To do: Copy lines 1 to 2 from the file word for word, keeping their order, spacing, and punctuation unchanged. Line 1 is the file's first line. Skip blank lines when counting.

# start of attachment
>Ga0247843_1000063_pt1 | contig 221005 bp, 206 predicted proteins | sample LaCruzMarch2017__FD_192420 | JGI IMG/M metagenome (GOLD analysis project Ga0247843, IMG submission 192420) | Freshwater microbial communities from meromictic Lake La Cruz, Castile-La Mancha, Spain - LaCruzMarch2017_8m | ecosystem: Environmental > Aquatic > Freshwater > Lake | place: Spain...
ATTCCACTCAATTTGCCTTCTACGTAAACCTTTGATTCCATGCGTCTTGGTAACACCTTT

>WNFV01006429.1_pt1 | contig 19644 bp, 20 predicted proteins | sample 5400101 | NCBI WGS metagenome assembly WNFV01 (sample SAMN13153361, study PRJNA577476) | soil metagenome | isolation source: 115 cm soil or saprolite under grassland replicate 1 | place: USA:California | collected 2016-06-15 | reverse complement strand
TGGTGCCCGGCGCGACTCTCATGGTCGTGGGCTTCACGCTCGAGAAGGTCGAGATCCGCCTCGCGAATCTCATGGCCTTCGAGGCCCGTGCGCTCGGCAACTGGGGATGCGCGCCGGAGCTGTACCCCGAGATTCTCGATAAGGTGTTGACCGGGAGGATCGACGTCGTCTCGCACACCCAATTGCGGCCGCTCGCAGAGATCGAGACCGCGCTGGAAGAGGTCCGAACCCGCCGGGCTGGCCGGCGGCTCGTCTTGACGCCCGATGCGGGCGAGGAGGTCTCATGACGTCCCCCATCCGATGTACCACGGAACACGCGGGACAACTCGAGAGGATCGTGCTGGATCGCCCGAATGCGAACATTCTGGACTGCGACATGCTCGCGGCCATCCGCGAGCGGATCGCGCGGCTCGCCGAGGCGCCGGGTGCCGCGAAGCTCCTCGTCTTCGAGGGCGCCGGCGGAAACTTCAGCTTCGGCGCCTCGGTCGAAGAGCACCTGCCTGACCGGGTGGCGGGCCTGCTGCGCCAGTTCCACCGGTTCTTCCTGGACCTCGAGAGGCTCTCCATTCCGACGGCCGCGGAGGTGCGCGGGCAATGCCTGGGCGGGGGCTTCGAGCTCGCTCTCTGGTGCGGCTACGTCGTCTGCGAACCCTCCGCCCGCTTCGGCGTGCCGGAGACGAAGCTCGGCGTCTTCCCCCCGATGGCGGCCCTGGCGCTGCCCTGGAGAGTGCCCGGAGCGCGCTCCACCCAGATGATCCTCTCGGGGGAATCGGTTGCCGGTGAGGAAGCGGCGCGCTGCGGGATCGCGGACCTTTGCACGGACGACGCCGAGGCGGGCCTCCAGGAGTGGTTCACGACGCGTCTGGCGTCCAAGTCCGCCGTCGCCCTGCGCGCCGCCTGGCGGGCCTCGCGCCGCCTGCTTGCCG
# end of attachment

>Ga0247843_1000063_pt1 | contig 221005 bp, 206 predicted proteins | sample LaCruzMarch2017__FD_192420 | JGI IMG/M metagenome (GOLD analysis project Ga0247843, IMG submission 192420) | Freshwater microbial communities from meromictic Lake La Cruz, Castile-La Mancha, Spain - LaCruzMarch2017_8m | ecosystem: Environmental > Aquatic > Freshwater > Lake | place: Spain...
ATTCCACTCAATTTGCCTTCTACGTAAACCTTTGATTCCATGCGTCTTGGTAACACCTTT